It has been held as a belief in education that the earlier a child who shows at risk factors is involved in an early preschool experience, the better the outcome in school for that child. This seems particularly true for a child living in poverty who is also in a minority group.
The Perry Preschool Project for high risk children was started in Ypsilanti, Michigan in 1962 based on the premise that these children could be helped. They set out to prove it using a unique experimental design. The driving force behind this school was David Weikart who was the creator of the High Scope preschool curriculum. The Perry Preschool Project used only the High Scope curriculum in the school and required the parents to participate in at home visits.
The Perry Preschool Project
The project was concerned with several factors related to student success in school. One factor was poverty, "Poor children run a high risk of failure in school" (Jenck, Smith et al., 1972; White, 1976, Note 4,) particularly when they are black" (Coleman, Campbell et al., 1966). The Perry Preschool Project studied two groups of children. The first group, the experimental group, received a preschool education for 1-2 years. The second group, the control group, received no preschool education. The two groups were studied for two decades. This paper will report findings for the children when they were between 12 and 15 years of age.
"The first criterion for selection was that parents reported a low socioeconomic status. The second criterion for selection was that the children's IQs, tested at project entry by the Stanford-Binet Scale, were in the range of 70 to 85." (p. 17) About half of the two groups received welfare assistance and about half were from single parent households. The poorest 123 children were included in this study.
The children came into the project in 5 waves. Each wave was one year younger than the preceding wave. The oldest children, born in 1958 were wave zero, the youngest born in 1962 were wave four. Younger siblings were assigned to the same group as their older siblings to ensure that the education received in the experimental group would not have an indirect effect on the control group through the mother's participation. Each year the children in the experiment were placed in "either the experimental group or the control group in such a way as to equate groups on the basis of initial cognitive ability, sex ratios, and average socioeconomic status of the groups." (p. 21) Great care was taken to make sure the groups were as alike as possible. The children attended preschool for 12 1/2 hours per week (weekday mornings) and received home visits with their mothers 1 1/2 hours per week. The program lasted from October to May. The first wave received 1 year, the other waves received two years.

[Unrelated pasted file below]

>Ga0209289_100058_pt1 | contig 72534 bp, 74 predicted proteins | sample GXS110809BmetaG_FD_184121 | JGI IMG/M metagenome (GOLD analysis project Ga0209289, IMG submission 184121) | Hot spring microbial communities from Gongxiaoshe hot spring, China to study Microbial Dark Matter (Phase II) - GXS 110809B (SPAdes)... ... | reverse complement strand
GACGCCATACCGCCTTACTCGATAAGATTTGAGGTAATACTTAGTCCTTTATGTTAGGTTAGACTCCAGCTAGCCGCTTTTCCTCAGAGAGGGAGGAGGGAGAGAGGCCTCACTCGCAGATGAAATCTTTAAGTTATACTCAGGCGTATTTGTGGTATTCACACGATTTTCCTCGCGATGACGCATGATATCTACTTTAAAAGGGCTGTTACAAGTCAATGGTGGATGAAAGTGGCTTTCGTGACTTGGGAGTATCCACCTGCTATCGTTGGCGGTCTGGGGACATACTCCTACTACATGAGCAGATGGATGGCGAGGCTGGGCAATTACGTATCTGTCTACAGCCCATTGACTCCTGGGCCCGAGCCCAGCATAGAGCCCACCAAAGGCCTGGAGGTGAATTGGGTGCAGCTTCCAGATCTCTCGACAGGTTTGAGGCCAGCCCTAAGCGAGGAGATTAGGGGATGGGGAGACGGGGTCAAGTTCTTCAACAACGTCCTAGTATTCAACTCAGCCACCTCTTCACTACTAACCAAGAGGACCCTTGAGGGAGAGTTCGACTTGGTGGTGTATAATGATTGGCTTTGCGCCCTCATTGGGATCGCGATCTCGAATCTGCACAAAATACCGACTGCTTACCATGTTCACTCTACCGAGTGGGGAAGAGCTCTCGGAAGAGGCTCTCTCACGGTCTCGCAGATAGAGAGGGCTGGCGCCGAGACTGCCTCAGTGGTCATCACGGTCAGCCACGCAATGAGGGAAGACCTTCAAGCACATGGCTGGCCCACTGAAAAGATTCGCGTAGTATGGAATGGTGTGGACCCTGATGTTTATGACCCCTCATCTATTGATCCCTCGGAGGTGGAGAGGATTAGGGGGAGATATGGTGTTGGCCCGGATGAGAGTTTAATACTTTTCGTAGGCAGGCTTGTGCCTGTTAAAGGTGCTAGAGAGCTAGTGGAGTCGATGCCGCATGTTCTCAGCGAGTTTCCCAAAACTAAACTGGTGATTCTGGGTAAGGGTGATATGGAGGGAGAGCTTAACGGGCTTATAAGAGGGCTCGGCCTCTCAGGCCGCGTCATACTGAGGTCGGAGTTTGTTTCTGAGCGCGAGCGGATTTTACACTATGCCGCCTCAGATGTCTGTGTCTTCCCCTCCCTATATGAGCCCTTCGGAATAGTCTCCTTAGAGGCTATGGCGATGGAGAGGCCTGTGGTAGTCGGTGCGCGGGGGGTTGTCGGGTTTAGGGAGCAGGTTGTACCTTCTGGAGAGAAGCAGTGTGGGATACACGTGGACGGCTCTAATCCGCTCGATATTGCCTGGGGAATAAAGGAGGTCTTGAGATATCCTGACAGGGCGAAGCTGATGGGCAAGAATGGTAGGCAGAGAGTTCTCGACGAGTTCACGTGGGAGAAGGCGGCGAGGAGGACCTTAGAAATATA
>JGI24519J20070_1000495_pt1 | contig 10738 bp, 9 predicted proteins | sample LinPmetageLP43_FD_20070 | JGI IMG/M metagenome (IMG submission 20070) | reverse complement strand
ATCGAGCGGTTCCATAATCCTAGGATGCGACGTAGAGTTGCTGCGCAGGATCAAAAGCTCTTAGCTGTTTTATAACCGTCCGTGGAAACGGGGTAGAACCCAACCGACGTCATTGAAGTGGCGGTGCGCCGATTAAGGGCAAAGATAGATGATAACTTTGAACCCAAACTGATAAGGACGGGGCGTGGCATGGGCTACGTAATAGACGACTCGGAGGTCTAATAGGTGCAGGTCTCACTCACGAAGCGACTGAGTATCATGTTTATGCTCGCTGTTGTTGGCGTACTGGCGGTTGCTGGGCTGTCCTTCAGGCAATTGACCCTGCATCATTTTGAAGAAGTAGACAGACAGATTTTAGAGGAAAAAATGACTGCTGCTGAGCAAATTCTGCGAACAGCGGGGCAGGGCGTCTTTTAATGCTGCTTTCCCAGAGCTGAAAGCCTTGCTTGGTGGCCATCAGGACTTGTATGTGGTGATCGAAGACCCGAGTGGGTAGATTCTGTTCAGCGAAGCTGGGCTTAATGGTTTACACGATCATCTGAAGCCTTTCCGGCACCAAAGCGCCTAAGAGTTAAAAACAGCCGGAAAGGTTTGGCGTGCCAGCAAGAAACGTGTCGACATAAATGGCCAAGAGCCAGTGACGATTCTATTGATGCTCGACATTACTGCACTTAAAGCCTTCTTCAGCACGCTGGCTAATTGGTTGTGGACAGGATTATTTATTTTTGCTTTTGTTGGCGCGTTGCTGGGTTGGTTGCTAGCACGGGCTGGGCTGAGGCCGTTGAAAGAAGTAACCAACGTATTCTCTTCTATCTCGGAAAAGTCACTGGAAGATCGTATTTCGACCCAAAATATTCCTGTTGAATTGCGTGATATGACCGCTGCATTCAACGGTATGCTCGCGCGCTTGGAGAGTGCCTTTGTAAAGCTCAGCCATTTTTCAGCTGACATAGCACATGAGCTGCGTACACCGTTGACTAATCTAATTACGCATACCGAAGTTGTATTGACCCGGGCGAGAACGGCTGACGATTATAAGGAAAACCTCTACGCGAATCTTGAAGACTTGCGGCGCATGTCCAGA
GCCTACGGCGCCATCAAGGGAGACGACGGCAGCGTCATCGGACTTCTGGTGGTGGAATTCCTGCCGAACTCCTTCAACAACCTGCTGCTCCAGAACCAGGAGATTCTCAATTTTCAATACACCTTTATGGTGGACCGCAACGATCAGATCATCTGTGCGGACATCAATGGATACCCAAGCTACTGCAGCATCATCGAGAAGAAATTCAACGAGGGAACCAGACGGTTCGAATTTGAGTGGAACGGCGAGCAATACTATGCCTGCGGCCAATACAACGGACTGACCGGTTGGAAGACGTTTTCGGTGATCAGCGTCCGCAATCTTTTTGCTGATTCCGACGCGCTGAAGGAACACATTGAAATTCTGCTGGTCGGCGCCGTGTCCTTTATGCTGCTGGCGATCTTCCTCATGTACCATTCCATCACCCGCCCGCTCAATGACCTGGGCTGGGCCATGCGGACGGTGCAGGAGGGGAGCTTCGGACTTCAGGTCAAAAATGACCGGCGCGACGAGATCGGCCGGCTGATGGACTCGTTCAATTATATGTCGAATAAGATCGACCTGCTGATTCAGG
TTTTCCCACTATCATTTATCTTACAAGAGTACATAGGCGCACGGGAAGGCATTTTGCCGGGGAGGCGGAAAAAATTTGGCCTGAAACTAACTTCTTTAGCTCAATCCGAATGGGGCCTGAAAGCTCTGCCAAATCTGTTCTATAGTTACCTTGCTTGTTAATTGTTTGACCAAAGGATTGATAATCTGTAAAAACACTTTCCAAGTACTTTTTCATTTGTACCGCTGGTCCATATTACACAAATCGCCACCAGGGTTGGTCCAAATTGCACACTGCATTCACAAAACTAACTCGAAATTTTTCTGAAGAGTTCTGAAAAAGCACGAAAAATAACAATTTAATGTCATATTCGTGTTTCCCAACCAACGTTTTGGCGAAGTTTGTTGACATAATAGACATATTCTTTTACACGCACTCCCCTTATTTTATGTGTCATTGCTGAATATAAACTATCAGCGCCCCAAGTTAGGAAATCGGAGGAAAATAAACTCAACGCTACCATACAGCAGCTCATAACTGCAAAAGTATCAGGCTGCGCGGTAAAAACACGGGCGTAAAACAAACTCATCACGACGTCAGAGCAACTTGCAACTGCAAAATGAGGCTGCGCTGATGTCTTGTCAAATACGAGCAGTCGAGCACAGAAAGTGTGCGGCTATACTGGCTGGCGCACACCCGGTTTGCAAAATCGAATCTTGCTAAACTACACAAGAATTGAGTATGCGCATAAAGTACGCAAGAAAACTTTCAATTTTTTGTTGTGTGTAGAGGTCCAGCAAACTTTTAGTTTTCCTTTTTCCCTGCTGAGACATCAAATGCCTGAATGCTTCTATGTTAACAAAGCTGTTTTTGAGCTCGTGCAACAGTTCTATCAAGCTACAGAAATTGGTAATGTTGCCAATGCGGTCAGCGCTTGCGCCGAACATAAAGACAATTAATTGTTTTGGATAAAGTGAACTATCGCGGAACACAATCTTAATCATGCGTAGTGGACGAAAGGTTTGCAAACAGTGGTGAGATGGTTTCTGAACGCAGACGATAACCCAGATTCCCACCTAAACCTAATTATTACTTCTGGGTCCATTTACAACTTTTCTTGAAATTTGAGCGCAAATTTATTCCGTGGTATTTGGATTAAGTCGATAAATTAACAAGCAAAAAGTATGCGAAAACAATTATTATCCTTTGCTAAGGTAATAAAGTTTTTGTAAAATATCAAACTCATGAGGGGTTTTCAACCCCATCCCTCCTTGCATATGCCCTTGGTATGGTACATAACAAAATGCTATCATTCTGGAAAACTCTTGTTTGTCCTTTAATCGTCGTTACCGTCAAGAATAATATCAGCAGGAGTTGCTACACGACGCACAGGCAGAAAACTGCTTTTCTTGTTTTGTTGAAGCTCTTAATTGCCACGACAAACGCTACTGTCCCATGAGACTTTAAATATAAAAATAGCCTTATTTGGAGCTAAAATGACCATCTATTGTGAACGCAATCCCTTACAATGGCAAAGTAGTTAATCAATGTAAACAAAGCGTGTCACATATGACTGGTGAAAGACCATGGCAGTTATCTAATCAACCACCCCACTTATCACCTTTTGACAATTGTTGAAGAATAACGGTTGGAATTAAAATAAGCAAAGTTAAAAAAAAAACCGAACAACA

"The goal of the Perry Preschool's educational program was to help children acquire the intellectual strengths they would need in school." (p. 22) The data collected show the children involved in the Perry Preschool Project did in fact "show improvement in the cognitive ability at school entry indicated by their increased IQs during kindergarten and first grade as well as improved school achievement shown by higher achievement test scores in elementary school and 8th grade." (p. 31) They also showed a more highly rated social development and fewer years spent in special education programs. These children (now youths) also played sports, helped with chores at home, read for pleasure and made friends easily. Most said they would go to their parents with any problems. Twenty-nine percent held after school jobs as compared to the control group of which only sixteen percent.
The Perry Preschool Project appears to have been a great success as an early intervention model. Although the goal of the program was "to contribute to the intellectual development of each child," (p. 63) lasting effects were also reported. An early intervention preschool is not enough to save a disadvantaged child from the circumstances in which he is raised but it can go a long way in laying a foundation for future success in his life.
Schweinhart, L.J. and Weikart, D.P. (1980). Young Children Grow Up: The Effects of the Perry Preschool Program on Youths through Age 15. Ypsilanti, Michigan: The High Scope Press.
Author or Authors
The original author of this document is Sherry DeHoog.